Woman Versus Machine: 4 Strategies to Prepare Women for Automation in the Post-Digital Era

For more than a century, women have faced adversity in the workplace ranging from unequal pay to lack of promotions and underrepresentation in leadership roles. Today, however, there’s a new challenge for women: the rise of robotics, automation and artificial intelligence (AI). While advancements in technology have been a boon for businesses, they also appear to imperil many of the roles that women currently hold in the workplace. In fact, women may be more subject to technology-driven marginalization than any other group, according to the World Economic Forum: Fifty-seven percent of the jobs that will be disrupted by technology by 2026 are currently held by women.

Fortunately, this situation doesn’t need to be described in terms of “doom and gloom.” Organizations can start preparing their workforces today for the automation of tomorrow. Training professionals should take measures to retool their employees to help set them up for success in the post-digital era. Below are several ways to help lessen the impact of automation, especially for women.

Job Mapping

Companies should compare the skill sets of at-risk positions with the new roles that they will need in the future. By mapping these skills, training professionals can identify future roles for displaced workers – and ensure that they have the talent they will need to succeed going forward. For instance, in accounting, clerks perform many tasks, including “number-crunching,” that will soon be automated. On the other hand, with new technologies automating these tasks in the background, there will be a greater need for employees to focus on client relationships and data analysis.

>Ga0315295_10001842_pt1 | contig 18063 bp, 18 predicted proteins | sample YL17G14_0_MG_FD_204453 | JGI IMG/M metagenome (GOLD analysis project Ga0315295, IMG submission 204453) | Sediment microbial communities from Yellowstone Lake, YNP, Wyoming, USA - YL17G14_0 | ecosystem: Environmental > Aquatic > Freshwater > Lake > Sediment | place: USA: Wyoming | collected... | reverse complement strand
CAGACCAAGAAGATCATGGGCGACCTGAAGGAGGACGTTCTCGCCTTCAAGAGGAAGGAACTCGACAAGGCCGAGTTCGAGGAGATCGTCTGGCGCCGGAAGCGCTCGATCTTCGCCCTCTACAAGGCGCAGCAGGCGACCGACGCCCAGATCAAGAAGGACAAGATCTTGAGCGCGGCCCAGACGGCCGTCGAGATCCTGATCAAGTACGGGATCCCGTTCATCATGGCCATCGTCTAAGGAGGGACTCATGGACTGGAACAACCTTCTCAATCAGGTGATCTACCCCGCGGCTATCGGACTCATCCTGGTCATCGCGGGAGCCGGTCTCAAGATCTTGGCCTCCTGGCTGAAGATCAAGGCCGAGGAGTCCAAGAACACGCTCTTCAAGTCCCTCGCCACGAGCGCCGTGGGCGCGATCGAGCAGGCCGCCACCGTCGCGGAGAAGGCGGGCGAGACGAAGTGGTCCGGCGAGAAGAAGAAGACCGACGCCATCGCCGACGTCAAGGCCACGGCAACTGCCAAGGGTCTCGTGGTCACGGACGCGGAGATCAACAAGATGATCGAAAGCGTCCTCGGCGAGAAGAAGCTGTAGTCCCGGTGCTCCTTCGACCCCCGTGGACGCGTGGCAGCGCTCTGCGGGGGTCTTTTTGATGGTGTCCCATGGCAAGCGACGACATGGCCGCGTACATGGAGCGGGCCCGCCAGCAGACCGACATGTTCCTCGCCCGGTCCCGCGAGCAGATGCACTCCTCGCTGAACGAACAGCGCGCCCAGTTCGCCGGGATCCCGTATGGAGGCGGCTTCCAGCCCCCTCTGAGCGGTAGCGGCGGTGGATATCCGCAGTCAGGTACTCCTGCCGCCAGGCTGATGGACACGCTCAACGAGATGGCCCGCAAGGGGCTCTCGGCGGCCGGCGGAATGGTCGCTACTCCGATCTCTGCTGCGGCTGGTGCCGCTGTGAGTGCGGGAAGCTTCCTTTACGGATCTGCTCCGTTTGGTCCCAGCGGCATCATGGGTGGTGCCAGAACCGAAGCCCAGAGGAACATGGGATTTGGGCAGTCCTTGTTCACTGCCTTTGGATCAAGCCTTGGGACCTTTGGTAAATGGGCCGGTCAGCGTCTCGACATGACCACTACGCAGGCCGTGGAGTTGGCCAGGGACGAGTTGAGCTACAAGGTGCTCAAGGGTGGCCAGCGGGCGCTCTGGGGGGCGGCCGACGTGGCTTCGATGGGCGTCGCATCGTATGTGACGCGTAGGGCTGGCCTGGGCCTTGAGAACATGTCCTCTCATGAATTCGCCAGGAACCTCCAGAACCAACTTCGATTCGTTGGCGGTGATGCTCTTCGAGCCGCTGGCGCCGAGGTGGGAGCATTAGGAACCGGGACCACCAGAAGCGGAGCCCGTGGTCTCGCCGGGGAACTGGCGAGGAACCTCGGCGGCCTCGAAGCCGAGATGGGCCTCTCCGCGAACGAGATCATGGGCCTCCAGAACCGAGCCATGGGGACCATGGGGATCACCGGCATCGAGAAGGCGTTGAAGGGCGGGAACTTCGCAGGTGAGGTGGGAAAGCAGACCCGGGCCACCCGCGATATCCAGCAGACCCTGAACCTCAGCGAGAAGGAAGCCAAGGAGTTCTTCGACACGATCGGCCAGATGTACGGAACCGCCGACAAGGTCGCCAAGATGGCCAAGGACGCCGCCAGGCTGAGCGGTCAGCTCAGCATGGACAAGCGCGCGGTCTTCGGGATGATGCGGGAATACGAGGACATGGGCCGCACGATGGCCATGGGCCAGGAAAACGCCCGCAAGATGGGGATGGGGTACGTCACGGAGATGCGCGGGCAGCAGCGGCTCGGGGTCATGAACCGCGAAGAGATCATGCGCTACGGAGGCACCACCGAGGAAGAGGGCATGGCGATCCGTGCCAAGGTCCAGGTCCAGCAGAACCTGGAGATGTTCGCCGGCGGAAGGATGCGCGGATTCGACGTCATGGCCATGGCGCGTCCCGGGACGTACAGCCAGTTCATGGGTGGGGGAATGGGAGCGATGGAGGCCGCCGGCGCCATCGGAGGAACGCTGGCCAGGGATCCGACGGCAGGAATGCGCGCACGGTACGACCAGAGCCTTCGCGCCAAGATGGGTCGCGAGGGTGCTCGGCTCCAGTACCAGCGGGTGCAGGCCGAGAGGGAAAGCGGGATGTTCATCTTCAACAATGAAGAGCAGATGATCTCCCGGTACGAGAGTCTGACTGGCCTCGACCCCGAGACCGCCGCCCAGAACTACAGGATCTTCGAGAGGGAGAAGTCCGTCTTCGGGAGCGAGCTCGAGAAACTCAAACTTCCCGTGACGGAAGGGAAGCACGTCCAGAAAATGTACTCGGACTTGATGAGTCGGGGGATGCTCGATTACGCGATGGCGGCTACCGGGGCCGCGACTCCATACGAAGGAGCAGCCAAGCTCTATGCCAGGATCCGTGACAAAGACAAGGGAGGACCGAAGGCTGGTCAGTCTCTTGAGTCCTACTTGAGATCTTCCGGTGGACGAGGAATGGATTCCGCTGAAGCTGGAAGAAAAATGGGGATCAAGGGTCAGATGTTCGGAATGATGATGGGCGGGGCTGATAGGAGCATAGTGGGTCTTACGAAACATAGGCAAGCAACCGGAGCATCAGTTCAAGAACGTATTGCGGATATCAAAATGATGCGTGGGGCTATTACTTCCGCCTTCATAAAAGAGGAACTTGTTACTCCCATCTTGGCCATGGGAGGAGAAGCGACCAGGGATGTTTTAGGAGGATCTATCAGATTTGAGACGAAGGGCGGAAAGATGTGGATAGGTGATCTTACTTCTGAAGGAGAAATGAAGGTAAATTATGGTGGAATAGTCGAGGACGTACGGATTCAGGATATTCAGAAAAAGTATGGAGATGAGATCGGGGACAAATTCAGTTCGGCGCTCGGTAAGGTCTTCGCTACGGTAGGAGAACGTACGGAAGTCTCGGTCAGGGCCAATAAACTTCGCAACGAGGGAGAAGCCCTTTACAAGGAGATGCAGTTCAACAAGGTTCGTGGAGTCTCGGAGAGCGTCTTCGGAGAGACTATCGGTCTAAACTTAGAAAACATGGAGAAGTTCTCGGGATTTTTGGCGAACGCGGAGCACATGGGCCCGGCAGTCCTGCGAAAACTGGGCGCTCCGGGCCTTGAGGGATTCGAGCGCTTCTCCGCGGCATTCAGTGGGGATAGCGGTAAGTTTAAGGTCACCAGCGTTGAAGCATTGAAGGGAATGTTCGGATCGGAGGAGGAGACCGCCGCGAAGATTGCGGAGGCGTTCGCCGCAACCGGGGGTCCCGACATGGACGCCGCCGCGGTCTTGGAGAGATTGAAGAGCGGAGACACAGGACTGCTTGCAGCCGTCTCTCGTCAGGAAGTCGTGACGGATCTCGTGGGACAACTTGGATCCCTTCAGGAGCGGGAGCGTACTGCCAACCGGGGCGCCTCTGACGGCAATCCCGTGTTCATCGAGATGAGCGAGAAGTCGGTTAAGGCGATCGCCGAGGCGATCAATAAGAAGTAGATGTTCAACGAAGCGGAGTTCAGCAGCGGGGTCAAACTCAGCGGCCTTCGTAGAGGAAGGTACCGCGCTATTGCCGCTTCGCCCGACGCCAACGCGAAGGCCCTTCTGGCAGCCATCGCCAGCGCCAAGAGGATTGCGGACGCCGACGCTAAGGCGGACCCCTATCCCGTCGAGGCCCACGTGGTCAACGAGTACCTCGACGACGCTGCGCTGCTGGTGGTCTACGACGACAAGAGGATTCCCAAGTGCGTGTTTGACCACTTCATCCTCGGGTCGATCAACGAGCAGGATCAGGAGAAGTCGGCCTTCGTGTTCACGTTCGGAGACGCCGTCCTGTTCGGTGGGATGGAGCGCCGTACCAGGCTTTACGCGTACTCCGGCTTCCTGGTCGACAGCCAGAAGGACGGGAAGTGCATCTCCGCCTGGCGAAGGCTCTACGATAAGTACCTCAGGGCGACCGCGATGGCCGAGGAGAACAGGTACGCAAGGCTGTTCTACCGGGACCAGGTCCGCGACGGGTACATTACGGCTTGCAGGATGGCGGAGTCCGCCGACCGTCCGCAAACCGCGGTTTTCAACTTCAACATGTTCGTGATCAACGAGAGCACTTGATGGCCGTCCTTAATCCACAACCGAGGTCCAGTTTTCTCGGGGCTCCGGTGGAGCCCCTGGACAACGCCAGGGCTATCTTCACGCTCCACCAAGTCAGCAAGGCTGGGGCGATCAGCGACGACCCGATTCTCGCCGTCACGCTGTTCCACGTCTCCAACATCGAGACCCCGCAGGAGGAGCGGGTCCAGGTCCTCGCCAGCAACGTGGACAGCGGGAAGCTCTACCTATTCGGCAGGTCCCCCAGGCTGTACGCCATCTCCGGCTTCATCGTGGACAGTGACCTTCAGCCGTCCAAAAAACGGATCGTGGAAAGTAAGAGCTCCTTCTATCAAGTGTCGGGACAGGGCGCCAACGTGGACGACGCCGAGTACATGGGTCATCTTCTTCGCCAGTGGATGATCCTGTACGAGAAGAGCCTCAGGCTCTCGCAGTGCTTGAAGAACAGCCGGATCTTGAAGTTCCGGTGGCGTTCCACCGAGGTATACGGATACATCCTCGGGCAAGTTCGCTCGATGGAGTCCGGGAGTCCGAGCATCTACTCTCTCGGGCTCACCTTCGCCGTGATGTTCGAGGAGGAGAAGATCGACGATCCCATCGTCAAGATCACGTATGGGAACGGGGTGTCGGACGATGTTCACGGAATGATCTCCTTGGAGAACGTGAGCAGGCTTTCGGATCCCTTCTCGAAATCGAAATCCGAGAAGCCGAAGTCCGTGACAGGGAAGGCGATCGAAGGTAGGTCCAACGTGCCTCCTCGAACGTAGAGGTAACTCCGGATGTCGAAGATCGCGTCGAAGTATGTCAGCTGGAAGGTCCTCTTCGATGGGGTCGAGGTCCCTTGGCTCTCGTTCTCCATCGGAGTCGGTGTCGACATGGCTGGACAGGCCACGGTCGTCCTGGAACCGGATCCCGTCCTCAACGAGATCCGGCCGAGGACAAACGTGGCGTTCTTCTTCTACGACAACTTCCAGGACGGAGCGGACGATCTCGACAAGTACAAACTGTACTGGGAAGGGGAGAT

Inevitably, some positions will become obsolete, particularly jobs that do not require a high level of critical thinking. For at-risk employees like cashiers, reskilling is vital. Training administrators can host a series of one-on-one interviews with employees, evaluate their abilities and interests, and identify training programs that would benefit them.


Another great way to address the ways that technology is changing the talent landscape is to strategically redeploy certain positions. Many companies across industries will need to redeploy resources through cross-training initiatives and rotate jobs in house. For example, when the banking industry was first hit by automation, many financial institutions cross-trained bank tellers to become financial banking advisors, increasing their responsibilities and enabling them to focus on developing relationships with clients.


Like internships, returnships allow women who have education and work experience in high-demand fields – but who are currently out of the workforce – to transition back to work. In general, these women return to work on a per-project or part-time basis while fulfilling educational requirements and/or gaining the experience they need to contribute in permanent positions.

By preparing at-risk workforces for technological disruption, companies can help mitigate displacement, create a workforce integrated with technology and ensure their success in the future. By taking these steps – and putting robust diversity and inclusion strategies in place – companies will also extend their impact in the talent market, fuel innovation and increase ROI. After all, a workforce in which diverse perspectives come together is fertile ground for innovation.

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